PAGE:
In the most general model, an X-machine is essentially a "machine for manipulating objects of type X". Suppose that X is some datatype, called the fundamental datatype, and that Φ is a set of (partial) relations φ: X → X. An X-machine is a finite state machine whose arrows are labelled by relations in Φ. In any given state, one or more transitions may be enabled if the domain of the associated relation φi accepts (a subset of) the current values stored in X. In each cycle, all enabled transitions are assumed to be taken. Each recognised path through the machine generates a list φ1 ... φn of relations. We call the composition φ1 o ... o φn of these relations the path relation corresponding to that path. The behaviour of the X-machine is defined to be the union of all the behaviours computed by its path relations. In general, this is non-deterministic, since applying any relation computes a set of outcomes on X. In the formal model, all possible outcomes are considered together, in parallel.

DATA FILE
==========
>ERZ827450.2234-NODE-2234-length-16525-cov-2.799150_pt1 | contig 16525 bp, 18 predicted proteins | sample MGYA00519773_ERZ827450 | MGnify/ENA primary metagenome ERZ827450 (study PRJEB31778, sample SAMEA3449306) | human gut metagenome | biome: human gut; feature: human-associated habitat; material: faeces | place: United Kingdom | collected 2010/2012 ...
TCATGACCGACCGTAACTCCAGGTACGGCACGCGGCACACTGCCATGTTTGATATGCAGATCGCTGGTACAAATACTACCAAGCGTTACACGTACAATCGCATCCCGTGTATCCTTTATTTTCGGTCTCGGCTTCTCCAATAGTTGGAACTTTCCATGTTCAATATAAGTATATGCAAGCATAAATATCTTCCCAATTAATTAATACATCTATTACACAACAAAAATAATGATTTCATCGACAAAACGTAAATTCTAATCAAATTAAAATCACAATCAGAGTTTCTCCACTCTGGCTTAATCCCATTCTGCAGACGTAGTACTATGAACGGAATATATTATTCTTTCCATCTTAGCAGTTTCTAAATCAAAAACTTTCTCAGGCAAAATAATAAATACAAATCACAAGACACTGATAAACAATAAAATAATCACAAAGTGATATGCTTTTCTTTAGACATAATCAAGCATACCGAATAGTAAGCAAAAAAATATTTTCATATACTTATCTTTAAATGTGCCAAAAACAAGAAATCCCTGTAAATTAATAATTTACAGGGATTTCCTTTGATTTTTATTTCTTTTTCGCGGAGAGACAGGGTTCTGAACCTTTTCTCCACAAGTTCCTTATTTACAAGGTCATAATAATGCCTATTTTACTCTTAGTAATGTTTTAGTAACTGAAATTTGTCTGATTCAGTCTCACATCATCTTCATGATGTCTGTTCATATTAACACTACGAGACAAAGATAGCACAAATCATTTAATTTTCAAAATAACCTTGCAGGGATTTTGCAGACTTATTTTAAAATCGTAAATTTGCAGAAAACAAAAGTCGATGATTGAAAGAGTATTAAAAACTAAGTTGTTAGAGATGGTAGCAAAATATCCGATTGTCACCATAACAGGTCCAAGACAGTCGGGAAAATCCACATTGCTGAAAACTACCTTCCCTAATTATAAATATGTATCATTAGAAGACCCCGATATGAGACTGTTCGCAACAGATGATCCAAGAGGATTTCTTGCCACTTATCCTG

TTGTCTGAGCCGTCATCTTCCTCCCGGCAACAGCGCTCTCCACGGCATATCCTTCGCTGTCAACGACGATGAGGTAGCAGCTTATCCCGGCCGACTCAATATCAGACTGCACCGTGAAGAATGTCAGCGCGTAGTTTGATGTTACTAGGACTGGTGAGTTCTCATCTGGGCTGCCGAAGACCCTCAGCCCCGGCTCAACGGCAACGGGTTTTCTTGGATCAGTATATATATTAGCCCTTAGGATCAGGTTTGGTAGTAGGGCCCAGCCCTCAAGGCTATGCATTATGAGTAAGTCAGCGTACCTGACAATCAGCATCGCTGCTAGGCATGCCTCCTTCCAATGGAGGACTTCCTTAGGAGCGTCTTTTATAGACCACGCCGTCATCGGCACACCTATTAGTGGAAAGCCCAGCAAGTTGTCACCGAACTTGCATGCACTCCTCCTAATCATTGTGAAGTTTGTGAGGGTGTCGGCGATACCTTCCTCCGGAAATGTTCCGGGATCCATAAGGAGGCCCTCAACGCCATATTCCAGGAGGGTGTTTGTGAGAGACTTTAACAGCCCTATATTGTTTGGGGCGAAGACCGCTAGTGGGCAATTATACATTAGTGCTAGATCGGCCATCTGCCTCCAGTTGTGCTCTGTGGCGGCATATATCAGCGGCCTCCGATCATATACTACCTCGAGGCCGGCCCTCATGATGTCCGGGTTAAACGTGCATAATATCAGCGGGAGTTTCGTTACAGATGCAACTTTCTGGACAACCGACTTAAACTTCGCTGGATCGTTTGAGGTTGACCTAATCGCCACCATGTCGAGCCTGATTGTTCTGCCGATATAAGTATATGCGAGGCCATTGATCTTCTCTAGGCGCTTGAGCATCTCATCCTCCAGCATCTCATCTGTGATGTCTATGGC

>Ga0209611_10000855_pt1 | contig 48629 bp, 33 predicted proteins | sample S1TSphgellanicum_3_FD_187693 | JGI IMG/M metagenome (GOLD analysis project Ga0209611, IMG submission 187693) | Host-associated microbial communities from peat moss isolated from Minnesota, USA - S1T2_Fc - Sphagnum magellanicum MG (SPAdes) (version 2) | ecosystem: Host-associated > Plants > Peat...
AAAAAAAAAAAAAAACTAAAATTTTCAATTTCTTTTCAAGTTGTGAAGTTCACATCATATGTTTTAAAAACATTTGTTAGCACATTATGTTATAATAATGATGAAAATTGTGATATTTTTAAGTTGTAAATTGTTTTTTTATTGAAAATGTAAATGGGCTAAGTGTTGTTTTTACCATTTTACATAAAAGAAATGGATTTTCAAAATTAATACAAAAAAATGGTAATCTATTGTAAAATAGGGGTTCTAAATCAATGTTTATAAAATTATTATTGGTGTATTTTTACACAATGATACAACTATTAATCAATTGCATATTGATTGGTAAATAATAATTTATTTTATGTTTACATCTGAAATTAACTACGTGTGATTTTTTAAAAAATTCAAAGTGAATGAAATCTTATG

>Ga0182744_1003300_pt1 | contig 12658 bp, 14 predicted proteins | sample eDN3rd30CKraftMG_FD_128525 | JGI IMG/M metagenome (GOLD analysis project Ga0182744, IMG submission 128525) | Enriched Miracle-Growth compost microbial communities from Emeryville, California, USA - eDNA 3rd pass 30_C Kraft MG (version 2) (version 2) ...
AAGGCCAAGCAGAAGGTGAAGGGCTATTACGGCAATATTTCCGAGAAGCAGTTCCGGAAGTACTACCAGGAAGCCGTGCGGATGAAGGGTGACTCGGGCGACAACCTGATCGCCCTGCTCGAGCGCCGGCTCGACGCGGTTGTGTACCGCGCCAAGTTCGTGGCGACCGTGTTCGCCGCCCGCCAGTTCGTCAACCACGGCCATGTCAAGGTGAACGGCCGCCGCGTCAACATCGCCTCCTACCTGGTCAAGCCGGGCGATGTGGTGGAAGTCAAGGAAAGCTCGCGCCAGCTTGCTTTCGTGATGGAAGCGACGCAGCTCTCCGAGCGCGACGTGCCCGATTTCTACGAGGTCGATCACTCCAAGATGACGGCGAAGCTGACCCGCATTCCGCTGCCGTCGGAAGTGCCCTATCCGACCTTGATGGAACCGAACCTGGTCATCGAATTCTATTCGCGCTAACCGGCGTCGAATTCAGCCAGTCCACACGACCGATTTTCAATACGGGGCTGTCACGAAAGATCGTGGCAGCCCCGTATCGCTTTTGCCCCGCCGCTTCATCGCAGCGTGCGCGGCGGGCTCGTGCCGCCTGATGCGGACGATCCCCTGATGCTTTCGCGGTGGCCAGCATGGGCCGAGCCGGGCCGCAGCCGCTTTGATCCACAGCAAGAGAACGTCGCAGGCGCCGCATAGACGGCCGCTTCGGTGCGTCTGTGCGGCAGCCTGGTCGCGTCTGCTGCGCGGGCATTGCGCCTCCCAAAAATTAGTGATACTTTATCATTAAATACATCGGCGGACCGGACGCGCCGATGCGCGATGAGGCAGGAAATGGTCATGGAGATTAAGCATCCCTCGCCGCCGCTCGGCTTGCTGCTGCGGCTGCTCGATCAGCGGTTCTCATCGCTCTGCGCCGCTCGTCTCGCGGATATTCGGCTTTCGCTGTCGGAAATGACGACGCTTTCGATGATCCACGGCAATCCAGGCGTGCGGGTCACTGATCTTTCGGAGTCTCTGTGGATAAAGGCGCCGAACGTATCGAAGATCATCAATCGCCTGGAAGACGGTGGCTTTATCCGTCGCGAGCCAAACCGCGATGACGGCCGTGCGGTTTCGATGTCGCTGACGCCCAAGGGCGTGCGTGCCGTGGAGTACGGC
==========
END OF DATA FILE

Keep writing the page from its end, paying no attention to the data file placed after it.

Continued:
For practical purposes, an X-machine should describe some finite computation. An encoding function α: Y → X converts from some input data type Y into the initial state of X, and a decoding function β: X → Z, converts back from the final state(s) of X into some output data type Z. Once the initial state of X is populated, the X-machine runs to completion, and the outputs are then observed. In general, a machine may deadlock (be blocked), or livelock (never halt), or perform one or more complete computations. For this reason, more recent research has focused on deterministic X-machines, whose behaviour can be controlled and observed more precisely.